Despite having similar symptoms, these winter respiratory diseases can have VERY different results.

Cold and Flu and some of the most commonly misused words in medical science. Blocked sinuses and a stuffed nose are almost always dismissed as “just a cold”, and we carry on our everyday lives, hoping that the symptoms will run their course and promptly leave.

However, it is time to think about this course of action in a bit more detail. Around 200,000 people in the U.S. are hospitalized for Influenza each year; around 36,000 of whom die due to the virus.

As the symptoms of the common cold and the potentially-deadly flu virus appear to be very similar, this report will aim to educate you on how to tell the difference and keep yourself safe.

The Common Cold: What is it?

The common cold is an upper respiratory tract infection. The infection is caused by a variety of viruses, but the infection is almost always mild in nature. The common cold is transmitted from person to person by droplets produced during cough and sneezes, or through direct contact with a contaminated surface. Contrary to what many have come to believe, being in the cold weather does not actually cause the common cold.

The Science

More than 200 different varieties of virus are known to cause the common cold; the most common of these being rhinovirus (this causes around30-40% of colds in adults). 

Due to the fact that numerous different viruses cause the common cold, and because these viruses are constantly mutating to develop new strains, the body is not able to build immune defenses directed towards the illness. This is why you have many colds throughout your life time: you simply don’t develop immunity.

Young children experience on average 6 to 12 colds per year. While the cold has no direct relation to causing the common cold, it does occur more frequently during the colder months.

Who is at risk

There are variety of risk factors that come into play when it comes to determining how likely an individual is to acquire the common cold.


Infants and young children have not yet developed immunity to many common viruses, and therefore are at increased risk of developing the common cold. Adults will have developed limited immunity to some strains of the common cold so become ill less often. The elderly population also has an increased risk of developing the common cold as their immune system deteriorates with age.

Seasonal Variation:

The common cold is acquired more in a much larger proportion of the population during fall, winter, or during the rainy season. As the illness is not directly related to the weather, it is thought that in increased prevalence at these times is most likely due to people spending more time indoors and in closer proximity to each other. 

Weakened Immune System:

Those who have poorly functioning, weaken immune systems have an increased likelihood of developing the common cold. This includes individuals with excessive fatigue, emotional distress and disorders of the immune system.



It is likely that a cold will develop gradually over a series of two or three days. Individuals are most contagious during the early stages. This is the duration in which symptoms are likely to include a runny nose and sore throat.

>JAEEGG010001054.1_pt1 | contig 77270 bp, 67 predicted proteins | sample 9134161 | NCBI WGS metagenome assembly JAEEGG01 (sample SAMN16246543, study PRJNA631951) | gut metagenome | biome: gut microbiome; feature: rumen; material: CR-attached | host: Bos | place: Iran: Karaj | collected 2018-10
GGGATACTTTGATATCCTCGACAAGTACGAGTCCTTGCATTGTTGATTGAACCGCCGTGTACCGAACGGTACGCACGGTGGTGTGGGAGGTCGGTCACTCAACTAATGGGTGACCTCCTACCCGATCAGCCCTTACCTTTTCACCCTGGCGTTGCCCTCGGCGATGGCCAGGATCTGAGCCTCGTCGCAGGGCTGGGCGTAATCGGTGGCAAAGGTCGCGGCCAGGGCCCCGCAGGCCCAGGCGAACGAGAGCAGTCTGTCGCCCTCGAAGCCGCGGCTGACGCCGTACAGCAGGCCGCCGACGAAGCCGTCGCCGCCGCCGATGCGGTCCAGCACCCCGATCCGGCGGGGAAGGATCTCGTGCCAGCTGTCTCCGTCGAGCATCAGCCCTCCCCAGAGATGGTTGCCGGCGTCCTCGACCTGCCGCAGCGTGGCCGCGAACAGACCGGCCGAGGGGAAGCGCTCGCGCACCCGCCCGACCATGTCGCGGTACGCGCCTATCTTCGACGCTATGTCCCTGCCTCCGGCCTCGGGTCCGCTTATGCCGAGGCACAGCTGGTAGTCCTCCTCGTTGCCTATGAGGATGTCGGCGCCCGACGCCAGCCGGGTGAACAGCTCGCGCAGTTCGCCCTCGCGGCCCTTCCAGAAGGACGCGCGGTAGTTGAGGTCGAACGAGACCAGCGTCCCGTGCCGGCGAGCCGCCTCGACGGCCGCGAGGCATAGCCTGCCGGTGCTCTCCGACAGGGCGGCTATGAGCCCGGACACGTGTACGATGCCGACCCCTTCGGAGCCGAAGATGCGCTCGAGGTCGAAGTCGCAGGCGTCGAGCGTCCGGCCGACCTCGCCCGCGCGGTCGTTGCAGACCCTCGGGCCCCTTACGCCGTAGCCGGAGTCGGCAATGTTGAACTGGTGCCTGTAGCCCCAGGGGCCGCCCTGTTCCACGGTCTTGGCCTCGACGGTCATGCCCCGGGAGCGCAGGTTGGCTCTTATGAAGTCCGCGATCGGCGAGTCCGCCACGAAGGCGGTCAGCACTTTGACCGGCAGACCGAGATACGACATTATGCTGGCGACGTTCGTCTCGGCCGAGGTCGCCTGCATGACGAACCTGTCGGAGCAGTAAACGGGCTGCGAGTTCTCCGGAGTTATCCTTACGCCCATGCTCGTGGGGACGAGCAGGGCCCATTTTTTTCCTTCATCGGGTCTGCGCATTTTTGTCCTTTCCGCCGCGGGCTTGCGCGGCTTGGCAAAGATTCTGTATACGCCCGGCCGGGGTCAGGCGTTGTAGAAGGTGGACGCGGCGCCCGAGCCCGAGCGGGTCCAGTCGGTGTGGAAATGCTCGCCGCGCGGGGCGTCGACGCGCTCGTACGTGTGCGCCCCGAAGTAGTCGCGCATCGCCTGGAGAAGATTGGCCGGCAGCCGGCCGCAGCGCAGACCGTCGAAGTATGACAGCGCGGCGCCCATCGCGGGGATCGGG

Symptoms of the common cold include:

  • Blocked or runny nose
  • Sore throat
  • Headaches
  • Cough
  • Sneezing
  • Pressure in the ears and face (blocked sinuses)
  • Loss of taste and/or smell
  • A high temperature or fever
  • Muscle aches and pains
  • Feeling exhausted and need to lie down

Nasal symptoms are experienced more frequently during infection with the common cold than with influenza. The nose will normally produce a watery secretion for the first few days, that will later thicken and become darker in color.

Infants and young children may also become fussy and have decreased appetite.

How long does it last?

The duration of colds can vary, but colds to tend to last for longer than flu. Individuals who are still ill after a duration of two weeks or longer most likely have a cold; although a cold could also last as little as two days.

How Serious is the Common Cold? How Should I Treat it?

Generally, a cold is nothing to be worried about. In vulnerable populations, such as infants and the elderly, a suspected cold should be monitored more closely in case of symptom development and further complication. 

The common cold should be treated at home, and the is normally no reason to contact a doctor. Keeping warm, getting rest and sleep and drinking plenty of water with aid in a speedier recovery. Pharmacists can help you, selling cough and cold medicines over the counter. A pharmacist will be able to advise you on the best medicine for you needs.

Nasal sprays are available to relieve congestion and aches, pains and temperature can be lowered with pain killers such as paracetamol or ibuprofen. Some medications are not suitable for children, babies or pregnant women, so make sure to specify who the medicine is for if you are buying in for someone else.

Supplements such as vitamin c, zinc, Echinacea and garlic also lay claims to help in your recovery, but there is little evidence to support their supposed effects.

The Flu: What is it?

Influenza, commonly known as ‘The Flu’, is a contagious respiratory illness caused by influenza viruses. These infect the nose, throat and lungs. The flu viruses are believed to be spread via airborne droplets produced when infected individuals cough, sneeze or talk. The virus may also be transmitted through touching a surface that is contaminated with the virus, then touching one’s own mouth, nose, or possibly eyes. Influenza is a more serious illness than the common cold, and there is a potential that medical attention may be needed. Complications of the flu can include bacterial pneumonia, ear infection, sinus infection, and the worsening or chronic conditions such as heart failure, asthmas or diabetes.